Senior Product Marketing Manager
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Have you ever had a friend who would finish your sentences? It’s amazing when someone knows you that well, isn’t it?
The equivalent of this interactive best buddy in the tech world is autocomplete, also known as predictive search, type-ahead, autosuggest, auto-fill, and autofill. It’s online search functionality that seems to be thinking about what you want as you try to enter it in a search box or text field. It’s AI predicting which keystroke, word, or phrase you’re going to enter next and then trying its best to finish your sentence.
For example, let’s say you suddenly have a craving for a chocolate sundae and want to find an ice cream store. You start entering “ic” in the search bar on your mobile phone, and before you can even add the “e,” the mouth-watering idea of “ice cream near me” appears.
Ah, AI knows you well. And in case sprinkles on Rocky Road is not what you want, it also guesses some back-up ideas: iCloud, Ice Cube, and Iceland. You can then quit the annoying process of entering characters, click the correct suggestion, and get to your relevant results.
The concept of autocomplete predictions was first talked about in 1967, according to Wikipedia. In its infancy, autocomplete’s first application was to help people with physical disabilities type faster and decrease the number of keystrokes they had to hit while writing.
The appeal of suggested words and phrases ultimately proved to be much, much greater, for instance, among doctors, who were having to write prescriptions for hard-to-spell drugs, and so were thrilled to have long names served up for easy consideration. Plus, even non-doctors of all types could appreciate that kind of text input.
In 2004, Google introduced an experimental version of its autocomplete technology, the pioneering “Google Suggest,” and it was released in 2008.
The suggested autocompletes that you could initially get from starting a Google search, which would factor in data about what other people had already been searching for, were endlessly wacky and entertaining, even inspiring some people to dub them “accidental poems.”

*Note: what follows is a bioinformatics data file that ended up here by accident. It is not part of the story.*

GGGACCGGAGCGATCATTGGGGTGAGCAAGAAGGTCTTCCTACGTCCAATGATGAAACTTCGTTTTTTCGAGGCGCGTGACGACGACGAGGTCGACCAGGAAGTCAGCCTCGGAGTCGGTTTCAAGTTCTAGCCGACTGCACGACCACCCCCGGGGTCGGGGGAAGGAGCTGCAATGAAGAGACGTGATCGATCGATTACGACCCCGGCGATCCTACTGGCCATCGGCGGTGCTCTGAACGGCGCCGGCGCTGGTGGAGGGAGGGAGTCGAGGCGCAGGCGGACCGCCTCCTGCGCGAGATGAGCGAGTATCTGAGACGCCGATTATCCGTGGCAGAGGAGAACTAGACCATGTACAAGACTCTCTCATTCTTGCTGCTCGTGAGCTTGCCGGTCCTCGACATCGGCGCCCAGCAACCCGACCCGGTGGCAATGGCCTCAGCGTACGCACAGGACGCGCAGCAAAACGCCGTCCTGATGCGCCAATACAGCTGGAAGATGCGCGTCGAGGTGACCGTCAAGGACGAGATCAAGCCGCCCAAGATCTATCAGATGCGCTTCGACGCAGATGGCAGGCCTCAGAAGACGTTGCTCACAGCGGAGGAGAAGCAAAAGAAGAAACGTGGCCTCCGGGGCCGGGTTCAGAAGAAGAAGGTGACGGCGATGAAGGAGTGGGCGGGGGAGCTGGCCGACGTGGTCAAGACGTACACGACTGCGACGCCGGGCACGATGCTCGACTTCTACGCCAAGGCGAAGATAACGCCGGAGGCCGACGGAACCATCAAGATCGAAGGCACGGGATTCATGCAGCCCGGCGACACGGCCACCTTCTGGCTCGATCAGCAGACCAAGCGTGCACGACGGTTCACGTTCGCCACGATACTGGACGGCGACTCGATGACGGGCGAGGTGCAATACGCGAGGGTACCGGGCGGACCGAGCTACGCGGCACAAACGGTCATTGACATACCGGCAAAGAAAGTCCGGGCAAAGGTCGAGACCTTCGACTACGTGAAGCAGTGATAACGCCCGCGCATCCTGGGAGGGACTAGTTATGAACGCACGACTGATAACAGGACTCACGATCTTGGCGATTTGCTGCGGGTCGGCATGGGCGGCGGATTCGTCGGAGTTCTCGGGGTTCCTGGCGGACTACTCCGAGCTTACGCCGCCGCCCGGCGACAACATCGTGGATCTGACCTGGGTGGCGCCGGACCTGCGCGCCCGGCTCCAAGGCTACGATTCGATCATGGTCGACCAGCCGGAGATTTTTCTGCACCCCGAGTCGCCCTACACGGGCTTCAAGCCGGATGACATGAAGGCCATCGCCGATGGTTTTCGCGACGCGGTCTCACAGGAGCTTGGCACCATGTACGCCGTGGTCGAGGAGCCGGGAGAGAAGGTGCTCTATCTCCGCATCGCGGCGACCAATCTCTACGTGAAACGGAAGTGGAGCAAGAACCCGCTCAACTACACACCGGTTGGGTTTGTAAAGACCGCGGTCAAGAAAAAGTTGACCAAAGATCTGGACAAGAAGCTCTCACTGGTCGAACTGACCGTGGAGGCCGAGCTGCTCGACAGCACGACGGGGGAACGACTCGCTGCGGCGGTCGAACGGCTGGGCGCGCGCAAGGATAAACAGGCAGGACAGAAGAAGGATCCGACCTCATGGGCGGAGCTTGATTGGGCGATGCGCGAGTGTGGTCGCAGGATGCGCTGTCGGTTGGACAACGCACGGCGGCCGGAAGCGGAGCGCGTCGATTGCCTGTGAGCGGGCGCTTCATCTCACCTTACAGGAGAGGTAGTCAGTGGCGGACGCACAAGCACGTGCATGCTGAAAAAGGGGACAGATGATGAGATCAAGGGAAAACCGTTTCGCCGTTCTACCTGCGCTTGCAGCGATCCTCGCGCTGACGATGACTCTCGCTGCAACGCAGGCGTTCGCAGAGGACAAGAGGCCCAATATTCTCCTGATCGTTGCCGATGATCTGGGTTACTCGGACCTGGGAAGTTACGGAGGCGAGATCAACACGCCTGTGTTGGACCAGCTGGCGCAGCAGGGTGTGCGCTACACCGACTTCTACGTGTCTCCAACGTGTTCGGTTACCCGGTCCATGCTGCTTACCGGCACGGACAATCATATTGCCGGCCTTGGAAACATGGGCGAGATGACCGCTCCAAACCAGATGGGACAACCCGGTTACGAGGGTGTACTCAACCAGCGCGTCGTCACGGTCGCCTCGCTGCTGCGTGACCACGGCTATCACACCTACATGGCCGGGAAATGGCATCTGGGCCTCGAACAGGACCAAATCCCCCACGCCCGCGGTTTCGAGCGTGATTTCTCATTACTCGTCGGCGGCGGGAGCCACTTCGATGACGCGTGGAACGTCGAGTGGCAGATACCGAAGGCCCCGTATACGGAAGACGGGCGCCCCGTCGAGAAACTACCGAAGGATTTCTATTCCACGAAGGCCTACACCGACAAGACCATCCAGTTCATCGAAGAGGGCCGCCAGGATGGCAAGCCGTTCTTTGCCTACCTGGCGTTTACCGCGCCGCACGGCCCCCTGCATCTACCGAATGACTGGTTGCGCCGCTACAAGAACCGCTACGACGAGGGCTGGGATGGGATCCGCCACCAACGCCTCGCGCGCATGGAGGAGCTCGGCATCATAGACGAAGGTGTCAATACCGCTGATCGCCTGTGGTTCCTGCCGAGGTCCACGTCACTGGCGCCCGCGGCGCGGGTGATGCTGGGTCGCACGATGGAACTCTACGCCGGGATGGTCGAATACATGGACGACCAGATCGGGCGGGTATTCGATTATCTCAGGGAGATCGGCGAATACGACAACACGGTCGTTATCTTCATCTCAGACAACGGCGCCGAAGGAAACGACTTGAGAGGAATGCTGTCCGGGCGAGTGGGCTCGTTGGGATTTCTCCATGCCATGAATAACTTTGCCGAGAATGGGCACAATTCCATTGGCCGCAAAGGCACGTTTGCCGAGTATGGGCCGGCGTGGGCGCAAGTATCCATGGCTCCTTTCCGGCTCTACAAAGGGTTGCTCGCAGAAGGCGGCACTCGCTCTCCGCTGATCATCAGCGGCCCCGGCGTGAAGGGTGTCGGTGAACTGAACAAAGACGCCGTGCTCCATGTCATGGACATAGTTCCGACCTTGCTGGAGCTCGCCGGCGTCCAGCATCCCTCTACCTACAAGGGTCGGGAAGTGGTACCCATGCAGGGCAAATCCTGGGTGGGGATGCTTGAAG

Today, autocomplete is a familiar old friend that makes logical-sounding suggestions to people using search engines, web browsers, database query tools, email, and more. Website visitors expect it to just be there, as they’re used to digital hand-holding thanks to the high standards set by the likes of Google, Amazon, and Netflix. They expect suggestions and the right search results instantaneously; if the technology is lacking, they’ll simply go to a competitor’s site.
In fact, autocomplete makes search so much easier and faster that it’s earned status as a usability best practice. And that’s a good thing, because although people are accustomed to being able to use effective search, their own search skills are lousy: according to one study, only 1 percent know how to tweak their search tactics to find more-effective results. So without access to autocomplete, people are, well, incomplete.
How does autocomplete work its magic? It’s all about algorithms. Based on various factors, algorithms are applied to identify the possible completions a user will see when they start typing a query. Autocomplete algorithms could factor in:
You may have noticed that autocomplete features you’ve used don’t all work in exactly the same way. Specific techniques include:
Autocomplete’s search-transforming power is borne out by statistics, these according to Google: